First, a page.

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Listening to the BBC's Radio 4, I'm amazed about the amount of talk and discussion the simple sentence quoted above has generated. All of it displays a profound ignorance of both language and logic. The sentence is obviously not a meaningful statement – for that its terms would have to be defined, which they aren't – but is in fact a definition (and, using that, a tautology).
No-deal is, of course, the default position of there being, as it were, no deal in effect. Anything worse than that is, by definition, a bad deal. A corollary of that being, that any deal better than no-deal becomes a good deal and a success, however small, of the negotiations.
Having achieved these simple definitions, the sentence at the top, does, in practical terms, become a statement of sorts after all. It tells Britain's European counterparts:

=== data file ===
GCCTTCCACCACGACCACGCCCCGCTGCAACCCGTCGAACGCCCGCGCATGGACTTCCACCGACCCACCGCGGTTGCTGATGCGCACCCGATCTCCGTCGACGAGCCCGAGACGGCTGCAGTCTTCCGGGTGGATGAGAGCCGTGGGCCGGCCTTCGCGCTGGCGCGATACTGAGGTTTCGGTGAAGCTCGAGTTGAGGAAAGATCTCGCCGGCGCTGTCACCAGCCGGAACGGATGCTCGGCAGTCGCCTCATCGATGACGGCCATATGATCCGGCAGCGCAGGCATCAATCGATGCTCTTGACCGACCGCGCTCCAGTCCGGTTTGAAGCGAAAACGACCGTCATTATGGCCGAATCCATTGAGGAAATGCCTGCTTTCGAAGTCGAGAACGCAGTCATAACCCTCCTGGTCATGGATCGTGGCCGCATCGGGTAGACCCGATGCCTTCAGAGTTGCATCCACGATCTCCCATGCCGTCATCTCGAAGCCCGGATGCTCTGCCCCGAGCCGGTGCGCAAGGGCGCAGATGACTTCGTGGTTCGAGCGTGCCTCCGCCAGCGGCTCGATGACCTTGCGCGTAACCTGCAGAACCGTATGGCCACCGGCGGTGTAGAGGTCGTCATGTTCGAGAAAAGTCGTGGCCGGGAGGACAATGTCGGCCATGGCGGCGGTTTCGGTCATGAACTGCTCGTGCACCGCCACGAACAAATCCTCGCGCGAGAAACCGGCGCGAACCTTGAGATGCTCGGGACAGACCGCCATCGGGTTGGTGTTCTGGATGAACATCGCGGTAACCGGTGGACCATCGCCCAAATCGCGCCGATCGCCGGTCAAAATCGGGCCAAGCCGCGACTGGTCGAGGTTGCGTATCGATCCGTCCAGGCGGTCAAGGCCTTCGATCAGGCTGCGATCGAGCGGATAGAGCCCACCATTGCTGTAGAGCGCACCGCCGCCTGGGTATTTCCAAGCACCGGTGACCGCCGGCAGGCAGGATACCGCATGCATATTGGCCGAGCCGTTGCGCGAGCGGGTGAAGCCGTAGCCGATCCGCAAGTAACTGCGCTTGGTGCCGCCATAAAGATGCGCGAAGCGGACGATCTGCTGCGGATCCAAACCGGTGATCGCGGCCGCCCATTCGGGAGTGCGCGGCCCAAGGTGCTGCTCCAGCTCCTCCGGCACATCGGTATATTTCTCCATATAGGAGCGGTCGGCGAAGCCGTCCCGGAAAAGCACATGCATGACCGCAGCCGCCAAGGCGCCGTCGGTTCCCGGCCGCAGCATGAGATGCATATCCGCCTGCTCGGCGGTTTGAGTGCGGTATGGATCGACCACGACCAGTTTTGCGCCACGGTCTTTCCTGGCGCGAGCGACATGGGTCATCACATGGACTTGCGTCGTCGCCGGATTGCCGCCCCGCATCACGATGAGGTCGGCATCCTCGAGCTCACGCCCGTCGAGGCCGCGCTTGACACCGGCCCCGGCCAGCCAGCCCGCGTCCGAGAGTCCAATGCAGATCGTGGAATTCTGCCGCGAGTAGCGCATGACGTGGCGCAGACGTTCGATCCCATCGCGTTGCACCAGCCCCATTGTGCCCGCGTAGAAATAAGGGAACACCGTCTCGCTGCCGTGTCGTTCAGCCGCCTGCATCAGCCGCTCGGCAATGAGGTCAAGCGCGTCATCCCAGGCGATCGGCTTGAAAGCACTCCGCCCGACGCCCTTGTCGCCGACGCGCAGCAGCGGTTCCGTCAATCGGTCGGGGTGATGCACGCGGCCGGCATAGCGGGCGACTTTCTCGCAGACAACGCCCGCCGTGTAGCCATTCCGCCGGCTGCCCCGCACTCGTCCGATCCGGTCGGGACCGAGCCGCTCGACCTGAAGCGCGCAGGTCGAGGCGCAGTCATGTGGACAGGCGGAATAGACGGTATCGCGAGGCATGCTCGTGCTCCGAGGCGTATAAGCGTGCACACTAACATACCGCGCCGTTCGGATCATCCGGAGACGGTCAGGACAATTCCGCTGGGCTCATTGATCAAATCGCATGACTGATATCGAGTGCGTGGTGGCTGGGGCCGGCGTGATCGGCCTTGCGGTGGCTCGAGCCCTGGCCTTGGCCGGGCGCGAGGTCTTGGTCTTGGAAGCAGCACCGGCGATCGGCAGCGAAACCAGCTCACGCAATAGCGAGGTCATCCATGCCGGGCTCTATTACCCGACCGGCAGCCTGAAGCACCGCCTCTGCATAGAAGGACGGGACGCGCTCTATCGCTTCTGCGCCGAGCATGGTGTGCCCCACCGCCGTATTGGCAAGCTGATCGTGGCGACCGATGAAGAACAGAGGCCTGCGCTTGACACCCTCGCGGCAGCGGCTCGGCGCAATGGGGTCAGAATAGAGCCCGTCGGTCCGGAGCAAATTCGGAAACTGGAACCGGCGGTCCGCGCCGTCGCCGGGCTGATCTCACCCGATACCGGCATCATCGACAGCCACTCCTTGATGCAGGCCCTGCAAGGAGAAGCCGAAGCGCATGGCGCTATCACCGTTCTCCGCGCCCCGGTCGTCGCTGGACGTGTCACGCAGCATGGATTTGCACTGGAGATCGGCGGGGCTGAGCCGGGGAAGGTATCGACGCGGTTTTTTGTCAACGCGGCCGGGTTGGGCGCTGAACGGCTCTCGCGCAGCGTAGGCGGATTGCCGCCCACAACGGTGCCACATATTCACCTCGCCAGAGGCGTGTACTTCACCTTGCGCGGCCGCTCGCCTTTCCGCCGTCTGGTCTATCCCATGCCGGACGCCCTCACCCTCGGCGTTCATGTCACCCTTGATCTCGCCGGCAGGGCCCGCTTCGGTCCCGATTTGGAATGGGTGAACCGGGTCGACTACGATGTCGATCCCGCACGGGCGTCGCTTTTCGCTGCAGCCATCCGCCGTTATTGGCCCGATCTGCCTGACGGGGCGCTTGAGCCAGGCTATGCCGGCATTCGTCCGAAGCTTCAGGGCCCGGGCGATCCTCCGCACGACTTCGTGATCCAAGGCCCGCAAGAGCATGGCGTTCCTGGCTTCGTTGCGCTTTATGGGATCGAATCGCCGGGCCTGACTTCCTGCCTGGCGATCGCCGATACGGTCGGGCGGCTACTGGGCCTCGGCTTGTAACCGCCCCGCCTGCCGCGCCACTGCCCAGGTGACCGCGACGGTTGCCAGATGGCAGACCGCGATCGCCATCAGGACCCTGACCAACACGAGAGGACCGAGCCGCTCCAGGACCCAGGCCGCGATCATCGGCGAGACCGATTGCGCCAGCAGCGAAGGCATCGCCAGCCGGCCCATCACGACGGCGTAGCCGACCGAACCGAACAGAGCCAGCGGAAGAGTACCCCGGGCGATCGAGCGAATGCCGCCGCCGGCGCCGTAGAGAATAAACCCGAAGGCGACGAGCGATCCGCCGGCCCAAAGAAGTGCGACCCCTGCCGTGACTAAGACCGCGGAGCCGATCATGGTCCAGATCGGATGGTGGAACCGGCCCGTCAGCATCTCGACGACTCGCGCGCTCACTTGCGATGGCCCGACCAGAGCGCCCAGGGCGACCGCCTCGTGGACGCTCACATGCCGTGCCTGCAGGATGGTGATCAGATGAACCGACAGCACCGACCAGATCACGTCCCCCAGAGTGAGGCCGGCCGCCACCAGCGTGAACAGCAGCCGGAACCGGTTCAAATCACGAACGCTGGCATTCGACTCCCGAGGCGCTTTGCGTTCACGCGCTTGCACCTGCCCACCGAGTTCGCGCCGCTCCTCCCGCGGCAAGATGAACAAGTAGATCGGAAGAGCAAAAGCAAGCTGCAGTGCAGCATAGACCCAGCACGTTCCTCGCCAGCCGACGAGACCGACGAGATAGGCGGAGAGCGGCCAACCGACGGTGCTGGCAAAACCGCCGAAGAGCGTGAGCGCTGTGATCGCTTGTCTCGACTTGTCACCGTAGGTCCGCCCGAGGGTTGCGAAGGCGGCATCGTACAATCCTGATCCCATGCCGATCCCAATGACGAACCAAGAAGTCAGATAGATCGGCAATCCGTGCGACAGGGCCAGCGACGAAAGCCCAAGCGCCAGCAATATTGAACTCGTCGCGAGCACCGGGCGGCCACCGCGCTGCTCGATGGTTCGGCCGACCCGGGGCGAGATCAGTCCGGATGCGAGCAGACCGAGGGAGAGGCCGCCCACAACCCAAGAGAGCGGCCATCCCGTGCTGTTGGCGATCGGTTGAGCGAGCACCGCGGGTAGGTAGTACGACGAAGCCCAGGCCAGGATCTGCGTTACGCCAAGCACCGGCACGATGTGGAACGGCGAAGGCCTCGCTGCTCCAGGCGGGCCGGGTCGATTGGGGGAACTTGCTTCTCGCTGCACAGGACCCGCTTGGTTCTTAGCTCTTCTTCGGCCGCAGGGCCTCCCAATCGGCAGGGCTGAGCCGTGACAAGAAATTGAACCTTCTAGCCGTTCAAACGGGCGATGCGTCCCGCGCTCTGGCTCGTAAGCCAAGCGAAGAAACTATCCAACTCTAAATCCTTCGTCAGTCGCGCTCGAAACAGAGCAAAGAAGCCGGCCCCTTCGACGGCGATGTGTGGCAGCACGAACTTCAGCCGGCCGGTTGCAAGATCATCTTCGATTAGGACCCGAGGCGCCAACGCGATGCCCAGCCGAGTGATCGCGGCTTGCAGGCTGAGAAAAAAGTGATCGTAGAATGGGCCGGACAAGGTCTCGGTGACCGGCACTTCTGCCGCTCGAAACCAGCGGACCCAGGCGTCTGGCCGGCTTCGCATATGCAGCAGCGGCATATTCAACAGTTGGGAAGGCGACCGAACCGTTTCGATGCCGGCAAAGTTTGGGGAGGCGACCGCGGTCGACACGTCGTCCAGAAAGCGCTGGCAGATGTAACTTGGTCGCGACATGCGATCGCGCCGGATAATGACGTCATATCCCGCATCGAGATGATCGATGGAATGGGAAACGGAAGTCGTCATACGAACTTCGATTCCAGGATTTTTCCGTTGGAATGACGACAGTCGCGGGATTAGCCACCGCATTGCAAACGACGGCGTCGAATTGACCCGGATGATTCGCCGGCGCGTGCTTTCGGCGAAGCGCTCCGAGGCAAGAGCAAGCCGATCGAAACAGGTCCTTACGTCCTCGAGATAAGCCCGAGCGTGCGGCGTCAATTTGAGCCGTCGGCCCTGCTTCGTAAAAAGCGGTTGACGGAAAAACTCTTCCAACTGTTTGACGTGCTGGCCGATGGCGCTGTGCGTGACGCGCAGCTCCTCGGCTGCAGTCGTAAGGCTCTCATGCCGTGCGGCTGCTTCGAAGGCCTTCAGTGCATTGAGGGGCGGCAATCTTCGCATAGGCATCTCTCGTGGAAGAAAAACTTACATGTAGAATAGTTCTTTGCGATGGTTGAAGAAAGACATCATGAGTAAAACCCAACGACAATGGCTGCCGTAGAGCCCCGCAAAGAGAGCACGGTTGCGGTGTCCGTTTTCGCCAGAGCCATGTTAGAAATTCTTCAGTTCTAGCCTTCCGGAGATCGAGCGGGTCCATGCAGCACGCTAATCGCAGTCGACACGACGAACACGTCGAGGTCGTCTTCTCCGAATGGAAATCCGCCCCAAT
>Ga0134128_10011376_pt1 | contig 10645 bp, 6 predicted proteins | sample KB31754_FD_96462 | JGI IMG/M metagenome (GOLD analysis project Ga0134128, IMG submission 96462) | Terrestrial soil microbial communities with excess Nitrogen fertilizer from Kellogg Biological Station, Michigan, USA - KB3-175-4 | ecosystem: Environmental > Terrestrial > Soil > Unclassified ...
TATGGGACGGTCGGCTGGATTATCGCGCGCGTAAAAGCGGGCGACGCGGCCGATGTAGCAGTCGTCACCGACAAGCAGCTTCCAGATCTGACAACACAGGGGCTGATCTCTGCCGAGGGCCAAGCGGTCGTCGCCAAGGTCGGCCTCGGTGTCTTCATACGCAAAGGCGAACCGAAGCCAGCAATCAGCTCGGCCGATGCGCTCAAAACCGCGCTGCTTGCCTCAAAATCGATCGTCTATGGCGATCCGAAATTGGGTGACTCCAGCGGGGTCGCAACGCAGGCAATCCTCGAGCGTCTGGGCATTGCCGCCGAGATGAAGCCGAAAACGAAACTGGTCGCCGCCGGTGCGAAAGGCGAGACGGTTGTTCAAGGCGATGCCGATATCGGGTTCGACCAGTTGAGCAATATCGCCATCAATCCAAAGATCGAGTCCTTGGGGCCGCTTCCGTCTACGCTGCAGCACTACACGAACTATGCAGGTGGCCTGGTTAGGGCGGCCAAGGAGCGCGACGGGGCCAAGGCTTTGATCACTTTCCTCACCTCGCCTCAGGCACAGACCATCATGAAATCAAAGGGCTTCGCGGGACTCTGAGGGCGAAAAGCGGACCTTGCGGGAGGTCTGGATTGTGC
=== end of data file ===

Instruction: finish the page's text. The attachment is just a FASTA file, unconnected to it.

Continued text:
“Do not even bother to offer us bad deal. We have already got the default, no-deal position in the bag, so unless your opening position offers something more than that, there is no use talking to you in the first place.”
Rather trivial, indeed. But having read Jean-Claude Juncker's and other's rants and their delusions about punishing Britain for not cowing down, it seems not trivial enough, not to need stating explicitly.
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